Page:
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Frome Men’s Shed to showcase coracle at Cheese Show

All aboard! The guys from Frome Men’s shed will be making an appearance at the Cheese show next weekend – showcasing their handmade, oar powered floatation device – the almighty coracle.

It was made for a race which took place in July – after the Welsh Men’s Sheds Association threw down the gauntlet late last year.

The Frome Shed coracle was made by shedders Tony Hopkins & Steve Gray from of strips of plywood bent into shape after soaking for over a week. The underside was covered in calico cloth and lastly coated in layers of heavy bitumen paint to seal it. It may sound simple, but it was a labour of love. On completion, the Shedders came to a decision it should be named Glennis, after Tony’s late wife.

It may look small and humble, but it holds its own on the river. Don’t take our word for it, come along and see for yourself. You’ll also get a chance to see them  making a second coracle, demonstrating the same traditional methods, only this time with wicker.

What is Frome Men’s Shed all about? On the surface it’s a workshop, decked out with tools and materials and open on Thursday mornings to anyone who wants to attend. It’s an organisation which began in Australia and is strives to alleviate social isolation. So far so good – the first UK Men’s shed was set up in 2009 and they are now all over the country. You may have seen the bird boxes the guys have made for some of Frome’s parks, or perhaps you read the story in the paper about the scooter rack built for the local school. “People come to the shed with their own skills and they share them. Everyone has the opportunity to socialise and learn something new, and the community benefits” – Patrick Abrahams, Chair of Frome Shed.

It’s clear that the Men’s Shed provides a much-needed sense of belonging to all who attend and to some it’s a lifeline. Patrick added “Some people have little else to bring them out of the house”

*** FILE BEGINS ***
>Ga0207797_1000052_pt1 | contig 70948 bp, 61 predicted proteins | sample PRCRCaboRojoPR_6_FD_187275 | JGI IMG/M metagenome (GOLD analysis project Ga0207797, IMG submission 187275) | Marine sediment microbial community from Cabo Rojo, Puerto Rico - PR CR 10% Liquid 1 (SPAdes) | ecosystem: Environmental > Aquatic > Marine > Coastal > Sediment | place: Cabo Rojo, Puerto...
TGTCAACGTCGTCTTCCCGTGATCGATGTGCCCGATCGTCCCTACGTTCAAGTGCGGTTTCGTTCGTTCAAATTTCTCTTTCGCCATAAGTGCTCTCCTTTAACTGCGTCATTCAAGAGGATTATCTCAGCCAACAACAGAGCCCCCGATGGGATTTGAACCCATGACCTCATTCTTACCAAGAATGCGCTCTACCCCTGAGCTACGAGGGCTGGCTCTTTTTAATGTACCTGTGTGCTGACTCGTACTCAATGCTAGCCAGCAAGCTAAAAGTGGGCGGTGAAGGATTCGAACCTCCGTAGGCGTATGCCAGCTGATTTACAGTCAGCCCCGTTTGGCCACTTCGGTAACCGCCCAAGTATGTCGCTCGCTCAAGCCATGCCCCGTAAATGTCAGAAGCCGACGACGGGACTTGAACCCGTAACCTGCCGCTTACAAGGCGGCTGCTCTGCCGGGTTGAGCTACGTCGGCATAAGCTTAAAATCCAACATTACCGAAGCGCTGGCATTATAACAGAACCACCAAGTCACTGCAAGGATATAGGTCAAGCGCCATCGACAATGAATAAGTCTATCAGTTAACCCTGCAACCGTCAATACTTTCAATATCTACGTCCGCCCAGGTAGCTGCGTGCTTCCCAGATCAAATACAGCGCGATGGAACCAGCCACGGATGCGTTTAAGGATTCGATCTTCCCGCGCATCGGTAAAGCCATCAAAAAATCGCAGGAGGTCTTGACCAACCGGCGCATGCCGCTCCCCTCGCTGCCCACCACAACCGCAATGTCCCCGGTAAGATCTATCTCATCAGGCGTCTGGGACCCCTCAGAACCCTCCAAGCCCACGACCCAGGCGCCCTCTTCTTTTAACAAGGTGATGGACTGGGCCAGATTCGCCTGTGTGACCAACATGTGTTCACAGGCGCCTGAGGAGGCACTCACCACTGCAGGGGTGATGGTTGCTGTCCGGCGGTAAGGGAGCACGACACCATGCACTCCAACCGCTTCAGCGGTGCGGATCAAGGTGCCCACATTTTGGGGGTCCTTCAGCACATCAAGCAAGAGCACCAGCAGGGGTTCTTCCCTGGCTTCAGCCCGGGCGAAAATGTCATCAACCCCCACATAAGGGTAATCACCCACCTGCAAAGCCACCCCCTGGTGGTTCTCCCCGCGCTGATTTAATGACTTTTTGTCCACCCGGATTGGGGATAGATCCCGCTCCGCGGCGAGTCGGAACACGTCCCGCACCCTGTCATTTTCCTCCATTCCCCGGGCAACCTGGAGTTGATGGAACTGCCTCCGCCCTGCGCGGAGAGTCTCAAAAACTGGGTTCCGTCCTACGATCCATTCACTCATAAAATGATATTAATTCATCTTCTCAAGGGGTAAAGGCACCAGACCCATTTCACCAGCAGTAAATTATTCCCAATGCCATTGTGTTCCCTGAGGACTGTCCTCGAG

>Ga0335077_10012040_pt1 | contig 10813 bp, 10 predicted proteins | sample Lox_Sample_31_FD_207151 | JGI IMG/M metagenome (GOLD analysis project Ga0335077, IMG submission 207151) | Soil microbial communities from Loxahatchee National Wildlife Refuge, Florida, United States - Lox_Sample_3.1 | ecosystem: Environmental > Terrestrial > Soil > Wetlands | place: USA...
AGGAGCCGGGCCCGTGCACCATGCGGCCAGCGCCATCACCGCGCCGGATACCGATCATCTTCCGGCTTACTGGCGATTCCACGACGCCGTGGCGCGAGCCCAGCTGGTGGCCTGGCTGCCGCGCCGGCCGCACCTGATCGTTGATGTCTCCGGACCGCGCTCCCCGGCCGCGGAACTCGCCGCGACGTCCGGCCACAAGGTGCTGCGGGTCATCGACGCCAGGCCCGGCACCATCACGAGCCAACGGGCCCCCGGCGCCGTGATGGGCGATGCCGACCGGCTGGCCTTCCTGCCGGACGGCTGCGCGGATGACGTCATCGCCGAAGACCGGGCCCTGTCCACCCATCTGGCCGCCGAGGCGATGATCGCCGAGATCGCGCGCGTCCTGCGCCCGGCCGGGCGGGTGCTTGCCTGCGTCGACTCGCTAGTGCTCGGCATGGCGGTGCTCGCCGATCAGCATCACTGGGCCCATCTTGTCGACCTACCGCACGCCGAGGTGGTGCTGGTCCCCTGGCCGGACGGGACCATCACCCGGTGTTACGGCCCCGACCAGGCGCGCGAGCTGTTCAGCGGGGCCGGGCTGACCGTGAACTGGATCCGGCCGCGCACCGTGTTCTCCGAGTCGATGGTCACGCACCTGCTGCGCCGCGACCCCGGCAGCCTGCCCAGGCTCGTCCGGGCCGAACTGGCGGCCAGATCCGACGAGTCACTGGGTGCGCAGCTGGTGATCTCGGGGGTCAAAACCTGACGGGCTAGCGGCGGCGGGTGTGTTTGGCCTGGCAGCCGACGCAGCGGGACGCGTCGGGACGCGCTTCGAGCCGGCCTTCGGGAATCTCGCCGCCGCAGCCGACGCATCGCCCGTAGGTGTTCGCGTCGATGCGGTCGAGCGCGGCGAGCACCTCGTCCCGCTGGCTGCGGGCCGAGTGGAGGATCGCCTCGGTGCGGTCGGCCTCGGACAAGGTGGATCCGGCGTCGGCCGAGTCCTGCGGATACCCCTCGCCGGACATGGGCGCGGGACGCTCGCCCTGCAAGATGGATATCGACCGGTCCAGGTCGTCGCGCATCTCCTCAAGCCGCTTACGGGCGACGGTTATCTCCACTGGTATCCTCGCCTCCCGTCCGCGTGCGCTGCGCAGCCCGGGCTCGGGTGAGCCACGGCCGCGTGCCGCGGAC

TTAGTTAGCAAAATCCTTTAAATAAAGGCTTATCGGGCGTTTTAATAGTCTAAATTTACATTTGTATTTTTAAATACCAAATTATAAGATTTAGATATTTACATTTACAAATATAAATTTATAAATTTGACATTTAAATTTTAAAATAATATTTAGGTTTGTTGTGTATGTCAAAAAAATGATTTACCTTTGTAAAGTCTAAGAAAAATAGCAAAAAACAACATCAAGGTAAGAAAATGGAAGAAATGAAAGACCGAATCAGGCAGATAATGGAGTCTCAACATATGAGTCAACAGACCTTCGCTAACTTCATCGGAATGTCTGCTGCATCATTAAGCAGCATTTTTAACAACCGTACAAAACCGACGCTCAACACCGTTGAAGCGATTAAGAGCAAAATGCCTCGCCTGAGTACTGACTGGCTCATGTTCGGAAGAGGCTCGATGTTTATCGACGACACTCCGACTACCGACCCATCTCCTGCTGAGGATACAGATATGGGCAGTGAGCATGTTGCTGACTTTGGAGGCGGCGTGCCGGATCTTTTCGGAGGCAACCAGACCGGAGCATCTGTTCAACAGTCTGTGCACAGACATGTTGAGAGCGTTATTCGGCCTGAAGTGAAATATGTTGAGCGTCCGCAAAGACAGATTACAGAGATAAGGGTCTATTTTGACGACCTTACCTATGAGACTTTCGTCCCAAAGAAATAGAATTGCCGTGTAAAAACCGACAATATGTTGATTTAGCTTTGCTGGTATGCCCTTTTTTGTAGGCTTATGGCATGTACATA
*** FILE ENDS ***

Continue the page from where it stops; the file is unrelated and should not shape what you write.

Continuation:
The name was born from the original aim – to tackle a societal problem which typically affects men. However, anyone over the age of 18 is welcome, male or female. Tony (right) describes a sense of isolation felt by many men, who unlike women are often discouraged from seeking emotional support. Tony came to Frome Men’s Shed six months ago after losing his wife. Aged 76 he said ‘socialising becomes difficult when you get older. You start to lose the people close to you, friends and family. There’s less community spirit with your neighbours. Men aren’t encouraged to sit and talk to each other, we’ve only got the pub or the shed”

Another Shedder, Steve Gray said “Men have got an image to uphold. This is a male bonding thing. Most men won’t admit to it – but we need things like this.”

Frome Men’s Shed has over 70 members and it’s still growing. It is open every Thursday 9am – 1pm at the Welshmill Hub. If you think it might be for you, pop in to discover the opportunities or call 07932-760585.

Come and see Glennis in action in the Country Pursuits area at the Cheese Show this Saturday.

Click here to find out more about Frome Men’s Shed.

More about the coracles here

5 September 2017
Last Updated
5 September 2017
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